Simple Green Building Techniques

a guest post by Krista Peterson

Architectural feats of our day are no less than marvels. But among the most important are the practical green buildings that are becoming more and more prevalent in our communities. Efforts for environmentally friendly architecture have resulted in a vast array of simple and affordable building techniques that are adaptable to almost any building type. Ideas like white roofing, organic insulating, and the use of high efficiency windows are a few of the simple moves making a huge impact.

The roof of a Wal-mart store in Chino California
White roofs
As we know, light colors, especially white, reflect heat while dark colors absorb it. Today, white roofs are catching on as an integral part of the green architectural movement, and an attractive alternative to traditional dark toned roofing materials. These cool-roofs can cut household cooling costs by 10% every year, meaning energy bills are slashed and energy use is reduced. Though these roofs may not be ideal for cities that have harsh cold winters, due to increased heating bills, they are perfect for homes that spend more on cooling than heating. Even large international corporations like Walmart are utilizing white roofs to help curb their energy consumption and make their operations more environmentally friendly. It is a relatively affordable and easy to apply tactic.

Recycled Denim Insulation
Organic insulation
Living with old insulation is not only expensive and less efficient, it is also dangerous. Asbestos is a carcinogen that can often be found in old insulation. This toxin can cause a cancer called mesothelioma. Symptoms of mesothelioma often lie dormant for 20-50 years and mesothelioma life expectancy rates are extremely low. One sure way to avoid mesothelioma and to simultaneously reduce energy costs is to use organic insulation. Sheep's wool and cotton insulation are toxin free and prevent the accumulation of moisture indoors. Not only does this remove harmful toxins, this also reduces the chance of bacteria and mold-related illness. There are many products available including recycled denim insulation, that are affordable, organic, and high performance. Another option is to explore the use of straw bale insulation which is growing in popularity.

High efficiency windows
High efficiency windows by Energy Star and other popular green companies also help to reduce energy costs. These windows use double or even triple glazing techniques and low e-coating to trap heat and to increase coolness respectively. Also, the materials used to frame the windows can reduce heating costs by not conducting heat. Using wood, vinyl, and fiberglass frame windows is preferred over the commonly used aluminum, while it’s also a great idea to insulate the window frames.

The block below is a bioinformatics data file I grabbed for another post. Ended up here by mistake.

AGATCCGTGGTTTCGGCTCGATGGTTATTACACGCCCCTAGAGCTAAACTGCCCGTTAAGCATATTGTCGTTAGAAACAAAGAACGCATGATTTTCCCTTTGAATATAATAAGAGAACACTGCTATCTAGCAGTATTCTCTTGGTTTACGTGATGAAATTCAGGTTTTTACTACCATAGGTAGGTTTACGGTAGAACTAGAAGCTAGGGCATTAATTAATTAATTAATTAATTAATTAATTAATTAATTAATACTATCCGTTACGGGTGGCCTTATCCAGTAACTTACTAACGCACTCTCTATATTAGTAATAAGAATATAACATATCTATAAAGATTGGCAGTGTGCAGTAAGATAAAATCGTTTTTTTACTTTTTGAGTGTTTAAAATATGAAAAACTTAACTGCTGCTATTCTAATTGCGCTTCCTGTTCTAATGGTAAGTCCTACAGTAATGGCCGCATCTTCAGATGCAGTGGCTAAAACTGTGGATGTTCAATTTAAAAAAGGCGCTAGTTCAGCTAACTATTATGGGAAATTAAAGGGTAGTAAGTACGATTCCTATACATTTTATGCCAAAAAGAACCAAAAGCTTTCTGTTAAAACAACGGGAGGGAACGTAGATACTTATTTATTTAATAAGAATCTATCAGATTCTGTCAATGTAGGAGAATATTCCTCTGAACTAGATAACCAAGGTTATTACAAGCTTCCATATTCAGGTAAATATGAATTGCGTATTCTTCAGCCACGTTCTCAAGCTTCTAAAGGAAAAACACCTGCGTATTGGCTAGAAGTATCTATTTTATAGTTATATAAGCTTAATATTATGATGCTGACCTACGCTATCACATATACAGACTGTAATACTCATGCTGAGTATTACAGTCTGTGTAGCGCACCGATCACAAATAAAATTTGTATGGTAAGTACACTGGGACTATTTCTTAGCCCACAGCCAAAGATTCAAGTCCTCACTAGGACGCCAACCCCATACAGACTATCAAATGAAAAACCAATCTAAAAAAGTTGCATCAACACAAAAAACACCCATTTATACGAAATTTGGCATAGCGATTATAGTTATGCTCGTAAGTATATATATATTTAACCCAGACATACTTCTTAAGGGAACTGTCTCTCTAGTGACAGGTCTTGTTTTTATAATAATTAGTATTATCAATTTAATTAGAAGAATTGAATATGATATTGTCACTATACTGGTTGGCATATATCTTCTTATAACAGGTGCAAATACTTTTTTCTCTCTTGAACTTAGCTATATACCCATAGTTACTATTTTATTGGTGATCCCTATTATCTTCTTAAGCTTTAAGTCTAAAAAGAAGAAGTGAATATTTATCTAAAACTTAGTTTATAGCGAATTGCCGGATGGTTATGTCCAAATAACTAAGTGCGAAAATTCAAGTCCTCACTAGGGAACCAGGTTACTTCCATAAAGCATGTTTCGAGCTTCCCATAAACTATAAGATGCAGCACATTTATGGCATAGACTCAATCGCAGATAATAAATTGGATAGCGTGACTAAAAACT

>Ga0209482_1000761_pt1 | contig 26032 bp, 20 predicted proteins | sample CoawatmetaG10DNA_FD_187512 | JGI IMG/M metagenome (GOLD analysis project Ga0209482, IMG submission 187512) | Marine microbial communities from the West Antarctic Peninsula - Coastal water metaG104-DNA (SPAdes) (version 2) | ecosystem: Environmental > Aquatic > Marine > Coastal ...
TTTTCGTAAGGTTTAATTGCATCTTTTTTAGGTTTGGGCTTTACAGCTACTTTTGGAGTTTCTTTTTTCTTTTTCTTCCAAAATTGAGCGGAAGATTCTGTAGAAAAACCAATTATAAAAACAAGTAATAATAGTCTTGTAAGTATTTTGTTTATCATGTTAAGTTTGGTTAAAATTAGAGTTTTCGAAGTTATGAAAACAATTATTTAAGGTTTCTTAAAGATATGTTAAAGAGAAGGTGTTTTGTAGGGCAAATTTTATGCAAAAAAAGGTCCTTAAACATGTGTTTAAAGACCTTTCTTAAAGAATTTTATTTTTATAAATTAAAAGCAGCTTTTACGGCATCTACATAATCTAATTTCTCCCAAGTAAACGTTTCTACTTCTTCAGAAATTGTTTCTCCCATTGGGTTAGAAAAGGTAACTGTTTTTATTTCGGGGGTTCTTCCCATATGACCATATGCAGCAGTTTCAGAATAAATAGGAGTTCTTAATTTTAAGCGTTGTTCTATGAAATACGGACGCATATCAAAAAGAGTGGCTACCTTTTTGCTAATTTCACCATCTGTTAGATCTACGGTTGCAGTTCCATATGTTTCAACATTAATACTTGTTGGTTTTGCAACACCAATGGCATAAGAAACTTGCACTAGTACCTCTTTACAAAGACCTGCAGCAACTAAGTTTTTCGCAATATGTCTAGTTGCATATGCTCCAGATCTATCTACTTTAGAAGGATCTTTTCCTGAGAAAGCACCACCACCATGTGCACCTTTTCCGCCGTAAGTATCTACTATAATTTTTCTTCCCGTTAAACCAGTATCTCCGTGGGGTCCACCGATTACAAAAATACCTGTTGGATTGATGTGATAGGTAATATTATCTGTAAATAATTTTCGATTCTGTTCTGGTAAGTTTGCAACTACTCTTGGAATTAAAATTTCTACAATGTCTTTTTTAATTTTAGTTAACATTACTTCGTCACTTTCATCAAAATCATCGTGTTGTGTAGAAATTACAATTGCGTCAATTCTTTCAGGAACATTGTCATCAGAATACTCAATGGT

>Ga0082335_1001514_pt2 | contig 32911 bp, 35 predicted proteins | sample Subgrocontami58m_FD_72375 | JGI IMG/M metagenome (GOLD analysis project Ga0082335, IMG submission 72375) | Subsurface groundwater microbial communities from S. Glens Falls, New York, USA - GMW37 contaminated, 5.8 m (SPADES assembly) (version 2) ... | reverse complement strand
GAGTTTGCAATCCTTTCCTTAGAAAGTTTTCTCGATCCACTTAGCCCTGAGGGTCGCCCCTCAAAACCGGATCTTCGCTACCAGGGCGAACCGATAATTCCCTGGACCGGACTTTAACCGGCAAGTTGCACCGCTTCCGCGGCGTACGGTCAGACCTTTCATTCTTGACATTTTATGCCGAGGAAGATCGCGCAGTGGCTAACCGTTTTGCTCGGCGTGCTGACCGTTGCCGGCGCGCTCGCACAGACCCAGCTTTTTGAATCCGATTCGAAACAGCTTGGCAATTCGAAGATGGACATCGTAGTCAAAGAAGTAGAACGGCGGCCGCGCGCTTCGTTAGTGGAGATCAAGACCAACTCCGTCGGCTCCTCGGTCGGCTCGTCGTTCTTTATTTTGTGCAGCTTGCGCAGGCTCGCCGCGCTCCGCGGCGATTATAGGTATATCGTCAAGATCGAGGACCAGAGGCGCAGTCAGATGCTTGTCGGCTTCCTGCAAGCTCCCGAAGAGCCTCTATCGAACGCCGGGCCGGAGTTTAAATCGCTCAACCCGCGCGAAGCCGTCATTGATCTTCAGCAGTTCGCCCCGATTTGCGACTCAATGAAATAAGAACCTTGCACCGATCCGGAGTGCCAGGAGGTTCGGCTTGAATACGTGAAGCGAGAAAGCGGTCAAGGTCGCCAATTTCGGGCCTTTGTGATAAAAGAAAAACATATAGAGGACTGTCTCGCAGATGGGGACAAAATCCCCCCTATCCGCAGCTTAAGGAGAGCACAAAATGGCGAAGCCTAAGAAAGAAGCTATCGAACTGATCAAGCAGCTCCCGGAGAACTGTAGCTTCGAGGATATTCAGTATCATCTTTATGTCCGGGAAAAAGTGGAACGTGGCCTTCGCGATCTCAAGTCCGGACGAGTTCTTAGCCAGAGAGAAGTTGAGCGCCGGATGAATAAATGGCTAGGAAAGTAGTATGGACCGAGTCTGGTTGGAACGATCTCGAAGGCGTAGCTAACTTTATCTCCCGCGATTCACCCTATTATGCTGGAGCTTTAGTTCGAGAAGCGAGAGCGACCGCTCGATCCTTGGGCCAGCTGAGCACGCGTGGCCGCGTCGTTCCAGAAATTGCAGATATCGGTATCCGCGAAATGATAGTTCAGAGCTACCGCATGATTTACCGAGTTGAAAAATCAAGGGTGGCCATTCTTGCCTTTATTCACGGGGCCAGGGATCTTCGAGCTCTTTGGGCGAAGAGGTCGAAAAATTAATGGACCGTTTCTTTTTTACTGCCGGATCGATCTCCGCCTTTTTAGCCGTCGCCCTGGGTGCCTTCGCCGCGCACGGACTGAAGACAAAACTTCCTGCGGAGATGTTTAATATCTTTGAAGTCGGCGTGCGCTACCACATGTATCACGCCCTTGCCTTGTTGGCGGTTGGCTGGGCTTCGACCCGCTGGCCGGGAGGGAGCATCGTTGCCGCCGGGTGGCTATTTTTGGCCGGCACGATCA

To reduce energy waste, to cut energy costs, and to avoid occupant health issues, it is advisable to consider green architectural techniques for your home or business. Using white roofs, installing organic insulation, and upgrading to high efficiency windows are great, affordable, ways to take steps towards a greener and healthier future while combating devastating climate change. .




Comments

  1. Thank you for this article on the pressing questions of building efficiency in performance and energy use. I am very interested in appropriate rooftop designs for onsite water use and reuse. I believe we can move forward quickly offsetting stormwater treatment in urban and rural residential developments by using ecoroof and rainwater collection designs.
    John Keenan-Mudrick

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  2. Everyone should grab the chance of having an energy efficient home or workplace. Green technology help us reduce our consumption of energy which result to waste energy that cause climate change.

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  3. It would be great if these initiative became the norm. Sustainable building techniques shouldn't merit such special attention. They should be standard with non-sustainable practices receiving negative press.

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  4. Double glazing your home can actually help cut your heating bills which indirectly conserves energy consumption.

    - upvc windows webmaster

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  5. I agree with phyllisjanes. We've just had our windows double glazed and we were able to save $97 on following month's heating cost. You'll feel that you don't need to heat up the room too much to counter the cold.

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  6. $97 a month savings is not too shabby. Congratulation.
    double glazing

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  7. Yeah, I'll be lucky if I can save $50. That would be a big help with my finances.

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